South Carolina Episcopalians
An Independent Journal of News & Commentary for Anglicans
not affiliated with the Episcopal Church or its dioceses
August 1, 2018
Returning Parishes Wasting Time and Money on Nuisance Lawsuit under 'Betterments' Statute
By bringing an action under the obscure law, former breakaway parishes have conceded defeat and accepted the August 2017 Supreme Court decision
Last fall lawyers for Mark Lawrence and 29 former breakaway parishes reacted to their August 2017 loss in the state Supreme Court by filing a nuisance lawsuit against the Episcopal Church, demanding unspecified reimbursement for improvements to parish properties they claim they mistakenly thought were not part of the Episcopal Church.
The lawsuit was filed under an obscure law known as the "Betterments Statute" (Section 27-27-10 of the S.C. Code of Laws) and was one of several signals that the group planned to stall implementation of the landmark ruling rather than letting everyone get back to proclaiming the Gospel.
Why it is a classic nuisance lawsuit
Here's how the statute reads...
"After final judgment in favor of the plaintiff in an action to recover lands and tenements, if the defendant has purchased or acquired the lands and tenements recovered in such action or taken a lease thereof or those under whom he holds have purchased or acquired a title to such lands and tenements or taken a lease thereof, supposing at the time of such purchase or acquisition such title to be good in fee or such lease to convey and secure the title and interest therein expressed, such defendant shall be entitled to recover of the plaintiff in such action the full value of all improvements made upon such land by such defendant or those under whom he claims, in the manner provided in this chapter."
Here are a few reasons why the returning parishes' lawsuit is ridiculous:
-- In the very first line of the statute, it says it only applies in cases in which the plaintiff wins. In this case, Lawrence & Company were the plaintiffs and they lost. Therefore, they do not have legal standing to even bring an action under this statute.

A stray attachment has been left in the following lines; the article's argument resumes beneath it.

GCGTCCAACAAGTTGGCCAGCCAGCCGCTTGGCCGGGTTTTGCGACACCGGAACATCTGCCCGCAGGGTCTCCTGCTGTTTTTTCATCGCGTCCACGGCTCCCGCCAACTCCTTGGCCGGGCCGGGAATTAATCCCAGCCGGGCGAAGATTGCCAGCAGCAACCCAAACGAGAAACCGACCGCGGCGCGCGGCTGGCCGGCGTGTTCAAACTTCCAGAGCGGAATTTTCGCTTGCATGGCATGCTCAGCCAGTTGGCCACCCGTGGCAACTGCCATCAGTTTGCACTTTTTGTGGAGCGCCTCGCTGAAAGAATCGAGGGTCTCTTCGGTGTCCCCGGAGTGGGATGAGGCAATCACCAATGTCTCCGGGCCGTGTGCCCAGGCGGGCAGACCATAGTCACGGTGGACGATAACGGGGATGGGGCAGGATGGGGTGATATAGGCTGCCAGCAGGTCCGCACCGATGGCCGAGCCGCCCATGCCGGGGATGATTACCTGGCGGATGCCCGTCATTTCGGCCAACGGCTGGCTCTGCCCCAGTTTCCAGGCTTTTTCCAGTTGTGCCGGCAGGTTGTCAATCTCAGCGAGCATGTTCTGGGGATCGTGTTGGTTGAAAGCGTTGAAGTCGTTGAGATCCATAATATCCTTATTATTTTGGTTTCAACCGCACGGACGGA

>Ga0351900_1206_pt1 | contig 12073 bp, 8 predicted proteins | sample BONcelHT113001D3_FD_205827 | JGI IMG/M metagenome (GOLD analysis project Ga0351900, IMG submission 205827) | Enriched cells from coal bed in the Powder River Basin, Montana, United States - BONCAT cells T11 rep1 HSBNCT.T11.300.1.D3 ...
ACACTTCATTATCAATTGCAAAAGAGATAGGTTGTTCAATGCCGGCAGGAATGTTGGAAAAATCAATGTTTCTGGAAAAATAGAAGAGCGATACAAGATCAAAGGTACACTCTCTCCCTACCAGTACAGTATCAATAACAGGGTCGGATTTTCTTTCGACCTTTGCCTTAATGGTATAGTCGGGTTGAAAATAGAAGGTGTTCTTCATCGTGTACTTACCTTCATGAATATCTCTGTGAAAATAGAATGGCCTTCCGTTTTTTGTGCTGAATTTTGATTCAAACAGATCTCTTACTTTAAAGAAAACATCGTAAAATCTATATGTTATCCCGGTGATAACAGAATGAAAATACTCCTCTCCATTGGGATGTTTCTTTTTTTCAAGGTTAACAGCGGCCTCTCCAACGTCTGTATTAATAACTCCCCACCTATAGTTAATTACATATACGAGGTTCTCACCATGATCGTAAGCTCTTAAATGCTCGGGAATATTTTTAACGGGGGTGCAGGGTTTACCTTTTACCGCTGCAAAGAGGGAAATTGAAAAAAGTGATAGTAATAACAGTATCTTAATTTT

-- In the first line, "final judgement" means that such an action cannot be brought unless the case in question is over. Lawrence's attorneys maintain the case is not over and won't be for years.
-- Paraphrasing Professor Ron Caldwell, whose analysis was echoed by online legal advisors to SC Episcopalians, those seeking compensation under the Betterments statute assume the property in question is occupied by people who are not its rightful owners. Plaintiffs seeking monetary compensation under these laws are, in fact, conceding that the property is owned by someone else.
-- Even more compelling, the hardline leadership in many former pro-Lawrence parishes have already announced that they are leaving their parish properties and have taken steps to establish new worshiping communities in new locations. This too appears to be an explicit admission that they accept the ruling of the state Supreme Court that they were never sole owners of their parish properties.
Finally, by seeking compensation under the Betterments law, the returning parishes not only admit they were wrong when they claimed to be the rightful owners of their properties, they are saying it was an honest mistake made in good faith.
That, of course, is a non-starter. None of the pro-Lawrence parishes has ever suggested they were not part of the Episcopal Church or sole owners of their property until Lawrencian attorneys told them it would be a clever way to leave the Church and get free stuff on the way out the door. In addition, they were sufficiently aware that their claim to owning their parishes properties was at least somewhat sketchy since they filed a lawsuit asking the state courts to tell them who the rightful owners actually are.
(Interestingly though, the Betterments statute would apply if the Church wanted to go after reimbursement from the seven pro-Lawrence parishes that were allowed to leave under the 2017 ruling by the high court since they were plaintiffs in the Lawrence lawsuit and won. Most likely they would have to pay the Church the fair market value for the property and financial assets of their parishes.)